Strawberry Pudding Cake, with wonky sides!!
9th July 2017
I wanted something a little bit different to the usual Victoria sandwich-style jam sponge, to serve to our visitors yesterday, and after a bit of a think, this is it. It used the last few of the strawberries from
the hanging basket in the garden to excellent effect too.
Strawberry Pudding Cake
This is a standard sponge mix, but the additional of the jammy filling soaking into the lower
cake, lots of which you can see in the photo as it hadn't soaked in when I took this, made it extra moist, and what's not the like about mascarpone cream filling?
I didn't have two tins to fit the pre-formed cake liners, so used 8ins tins
and each cake was slightly wider at the top than the bottom, but it added to the rustic appeal, or at least that's what I fondly believe. Yours of course, will have straight sides if you use the right sized tins.
These pre-formed liners, like
giant cupcake cases, are really excellent and save me lots of time in not having to cut and butter baking paper. I shall get some to fit my loaf tins too I think. Makes washing up a doddle too!
Making a sponge cake is one of the times
I weigh ingredients, as the ratios need to be accurate for the best results
What you need:
8 oz butter (very soft)
8 oz caster sugar
8 oz self raising flour
1 tbp milk
1 cup of sliced
strawberries, plus a further 8 halved fruit for decoration
3 tbp jam ( I used Gooseberry & Redcurrant as the jar was on the worktop, but anything that complements strawberries is fine)
2 tbs lemon juice
125g of mascarpone cheese (This
was half the pack)
150 ml double cream (a small tub)
icing sugar to dust
What to do:
1. Line two 7 ins sandwich tins and preheat the oven to 180°C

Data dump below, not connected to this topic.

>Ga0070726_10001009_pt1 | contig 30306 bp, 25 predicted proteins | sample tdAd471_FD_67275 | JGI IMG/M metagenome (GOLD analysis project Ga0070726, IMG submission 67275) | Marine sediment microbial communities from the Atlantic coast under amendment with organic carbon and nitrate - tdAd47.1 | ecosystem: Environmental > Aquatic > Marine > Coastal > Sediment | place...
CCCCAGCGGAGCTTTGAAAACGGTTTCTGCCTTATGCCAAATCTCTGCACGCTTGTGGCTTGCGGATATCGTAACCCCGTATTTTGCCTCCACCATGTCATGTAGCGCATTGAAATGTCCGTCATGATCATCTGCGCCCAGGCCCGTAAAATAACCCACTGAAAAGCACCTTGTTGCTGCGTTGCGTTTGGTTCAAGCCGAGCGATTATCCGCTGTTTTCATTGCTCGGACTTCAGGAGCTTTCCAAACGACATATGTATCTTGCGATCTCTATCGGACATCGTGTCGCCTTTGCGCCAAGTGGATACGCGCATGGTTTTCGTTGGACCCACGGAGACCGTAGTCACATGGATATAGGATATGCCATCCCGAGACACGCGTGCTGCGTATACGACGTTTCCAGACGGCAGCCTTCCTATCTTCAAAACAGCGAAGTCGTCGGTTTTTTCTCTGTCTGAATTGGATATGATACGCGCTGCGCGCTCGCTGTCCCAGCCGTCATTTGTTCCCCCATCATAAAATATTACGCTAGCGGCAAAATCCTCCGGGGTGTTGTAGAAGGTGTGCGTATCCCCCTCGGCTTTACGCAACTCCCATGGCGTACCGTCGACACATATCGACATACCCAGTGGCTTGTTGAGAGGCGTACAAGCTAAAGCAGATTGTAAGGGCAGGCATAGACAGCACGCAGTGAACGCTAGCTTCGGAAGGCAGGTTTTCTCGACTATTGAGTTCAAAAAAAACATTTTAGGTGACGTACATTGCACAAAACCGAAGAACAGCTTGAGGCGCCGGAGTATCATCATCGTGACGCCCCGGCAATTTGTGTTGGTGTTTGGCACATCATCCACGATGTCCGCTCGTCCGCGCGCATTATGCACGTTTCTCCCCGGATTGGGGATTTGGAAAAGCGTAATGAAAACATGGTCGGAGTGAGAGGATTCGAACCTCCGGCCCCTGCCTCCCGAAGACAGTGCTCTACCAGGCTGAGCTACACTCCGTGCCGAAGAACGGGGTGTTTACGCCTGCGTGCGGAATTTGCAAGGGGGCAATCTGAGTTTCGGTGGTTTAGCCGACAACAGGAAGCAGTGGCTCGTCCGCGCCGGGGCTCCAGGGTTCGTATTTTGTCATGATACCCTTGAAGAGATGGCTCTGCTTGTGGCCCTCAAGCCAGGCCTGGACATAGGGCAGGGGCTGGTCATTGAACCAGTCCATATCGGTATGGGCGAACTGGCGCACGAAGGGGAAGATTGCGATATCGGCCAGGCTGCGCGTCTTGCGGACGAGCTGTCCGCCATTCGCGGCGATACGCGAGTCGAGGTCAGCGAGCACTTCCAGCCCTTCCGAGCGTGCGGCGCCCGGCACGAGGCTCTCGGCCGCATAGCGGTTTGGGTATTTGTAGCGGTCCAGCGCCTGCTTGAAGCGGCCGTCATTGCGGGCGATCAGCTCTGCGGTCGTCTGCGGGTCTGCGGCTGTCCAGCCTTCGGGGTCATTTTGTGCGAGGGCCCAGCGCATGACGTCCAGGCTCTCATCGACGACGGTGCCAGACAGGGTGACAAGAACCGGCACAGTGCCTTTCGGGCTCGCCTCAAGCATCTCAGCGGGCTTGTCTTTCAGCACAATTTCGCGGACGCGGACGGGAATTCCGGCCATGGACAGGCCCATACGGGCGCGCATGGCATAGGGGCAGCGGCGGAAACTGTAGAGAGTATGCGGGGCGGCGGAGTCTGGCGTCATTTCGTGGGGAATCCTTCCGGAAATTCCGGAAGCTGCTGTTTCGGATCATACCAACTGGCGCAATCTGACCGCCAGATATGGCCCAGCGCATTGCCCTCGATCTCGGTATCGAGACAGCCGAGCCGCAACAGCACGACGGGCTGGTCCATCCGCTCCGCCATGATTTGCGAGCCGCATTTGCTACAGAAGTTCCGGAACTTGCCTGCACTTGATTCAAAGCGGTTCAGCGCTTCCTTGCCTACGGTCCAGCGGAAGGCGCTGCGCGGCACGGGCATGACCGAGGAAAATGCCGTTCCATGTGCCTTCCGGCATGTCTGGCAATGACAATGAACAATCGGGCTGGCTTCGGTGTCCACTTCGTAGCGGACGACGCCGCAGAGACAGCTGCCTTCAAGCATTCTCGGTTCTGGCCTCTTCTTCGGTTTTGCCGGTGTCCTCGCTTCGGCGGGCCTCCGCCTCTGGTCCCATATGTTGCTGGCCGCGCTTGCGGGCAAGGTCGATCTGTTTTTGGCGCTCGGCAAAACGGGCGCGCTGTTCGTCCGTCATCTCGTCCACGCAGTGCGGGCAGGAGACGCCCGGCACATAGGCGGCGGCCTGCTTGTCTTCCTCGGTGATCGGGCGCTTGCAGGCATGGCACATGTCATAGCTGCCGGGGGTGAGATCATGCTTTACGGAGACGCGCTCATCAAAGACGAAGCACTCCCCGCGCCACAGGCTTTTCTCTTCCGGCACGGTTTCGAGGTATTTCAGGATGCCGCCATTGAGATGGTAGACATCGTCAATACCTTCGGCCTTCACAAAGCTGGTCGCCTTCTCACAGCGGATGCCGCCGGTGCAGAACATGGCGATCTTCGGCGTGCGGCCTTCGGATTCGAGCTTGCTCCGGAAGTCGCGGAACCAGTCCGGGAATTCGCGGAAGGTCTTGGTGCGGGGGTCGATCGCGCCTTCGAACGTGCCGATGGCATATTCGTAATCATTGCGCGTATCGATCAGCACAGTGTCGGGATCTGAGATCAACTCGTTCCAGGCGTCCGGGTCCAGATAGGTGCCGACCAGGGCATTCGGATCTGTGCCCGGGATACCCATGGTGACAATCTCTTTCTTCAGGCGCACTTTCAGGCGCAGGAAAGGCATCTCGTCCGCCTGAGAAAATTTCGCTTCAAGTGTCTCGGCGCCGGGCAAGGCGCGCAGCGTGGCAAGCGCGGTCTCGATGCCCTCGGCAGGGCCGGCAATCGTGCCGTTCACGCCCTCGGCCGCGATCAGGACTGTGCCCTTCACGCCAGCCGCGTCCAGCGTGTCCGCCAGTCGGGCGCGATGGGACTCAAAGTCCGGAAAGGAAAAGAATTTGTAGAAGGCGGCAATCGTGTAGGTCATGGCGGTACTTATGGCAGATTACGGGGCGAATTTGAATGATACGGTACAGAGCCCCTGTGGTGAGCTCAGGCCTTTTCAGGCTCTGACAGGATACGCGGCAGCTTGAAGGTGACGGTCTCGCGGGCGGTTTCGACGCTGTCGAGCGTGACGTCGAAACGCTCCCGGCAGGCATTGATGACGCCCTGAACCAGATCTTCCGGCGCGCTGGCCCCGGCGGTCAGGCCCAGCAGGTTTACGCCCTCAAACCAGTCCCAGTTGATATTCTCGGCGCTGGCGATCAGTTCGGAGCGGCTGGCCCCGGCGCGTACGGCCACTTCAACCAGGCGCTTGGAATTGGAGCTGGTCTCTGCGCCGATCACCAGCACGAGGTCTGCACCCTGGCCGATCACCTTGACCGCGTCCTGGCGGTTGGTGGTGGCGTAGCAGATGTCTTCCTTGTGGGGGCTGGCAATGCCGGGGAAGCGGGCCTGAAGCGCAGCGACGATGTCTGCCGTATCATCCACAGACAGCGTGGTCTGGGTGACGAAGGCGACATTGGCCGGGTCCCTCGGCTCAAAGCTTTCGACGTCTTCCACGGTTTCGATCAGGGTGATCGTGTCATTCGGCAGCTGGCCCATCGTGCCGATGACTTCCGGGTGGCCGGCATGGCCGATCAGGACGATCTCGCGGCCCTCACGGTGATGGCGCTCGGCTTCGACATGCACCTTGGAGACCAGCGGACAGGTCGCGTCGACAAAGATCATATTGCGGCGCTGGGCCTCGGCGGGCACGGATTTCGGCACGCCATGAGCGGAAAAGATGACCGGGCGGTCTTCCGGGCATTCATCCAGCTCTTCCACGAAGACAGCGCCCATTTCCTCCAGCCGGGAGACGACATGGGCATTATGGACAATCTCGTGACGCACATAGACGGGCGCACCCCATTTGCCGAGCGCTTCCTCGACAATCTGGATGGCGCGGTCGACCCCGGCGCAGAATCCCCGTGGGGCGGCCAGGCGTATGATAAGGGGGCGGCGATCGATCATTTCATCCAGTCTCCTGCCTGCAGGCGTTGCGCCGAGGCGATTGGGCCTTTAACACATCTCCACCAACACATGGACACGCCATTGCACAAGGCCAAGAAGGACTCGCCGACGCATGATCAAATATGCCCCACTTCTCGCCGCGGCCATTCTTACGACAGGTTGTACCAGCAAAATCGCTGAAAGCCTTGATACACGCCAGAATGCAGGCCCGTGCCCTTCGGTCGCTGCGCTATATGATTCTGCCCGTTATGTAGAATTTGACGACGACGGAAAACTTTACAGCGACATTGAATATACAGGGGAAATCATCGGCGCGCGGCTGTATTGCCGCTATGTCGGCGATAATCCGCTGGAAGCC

2. Put the sugar and softened butter in a food mixer
and blend until light coloured and fluffy
3. Add eggs, mixing slightly after each one. If there are signs of curdling, add a little of the flour
4. Add the milk
5. Carefully add the flour a quarter at a time and gently mix. Once it is
all incorporated, mix until creamy and very pale
6. Spoon the mixture equally and evenly into the two lined tins, and bake for 25 minutes, when the tops should be golden brown and spring back when pressed. If they need another couple of minutes, return
to the oven
7. Cool for 5 minutes before taking out of the tins and leaving on a wire rack until completely cold. The paper will peel off easily then without tearing the bottom of the cakes
8. Mix the jam and lemon juice in a small bowl until
fairly smooth and put in the sliced strawberries. Leave to macerate while the cakes are cooling
9. Once the cakes are cool, make the filling: put the marscarpone and cream in the mixer bowl and beat until light and fluffy and able to hold its shape
10. When the cakes are cold, put one upside down onto the serving plate and carefully spoon on the strawberries and sauce. It will run down the sides, but will soak in, so do not worry
11. Using a spatula, transfer the cream filling onto the second
cake and upend this over the strawberries. It might look like too much cream, but it won't be, so do use all of it
12, Arrange the halved strawberries on the top of the cake and dust with icing sugar. (I do this with the cake standing on its plate in
the sink as it saves the sugar going all over the place)
13. Now leave somewhere cool for an hour to allow the sauce to soak into the bottom cake. Wipe the edge of the serving plate to remove any excess icing sugar or blobs of jam left. (It will
sit quite happily for up the three hours)
And there you have it! It slices easily and will provide 8 large or 10 slightly smaller slices. I there is any left, it stores overnight in the fridge perfectly well.
You could no doubt vary
the fruit, or flavour the cake before adding the flour is you wish, and I daresay I shall be having a go at a Blueberry & Lemon version once we have enough ripe blueberries.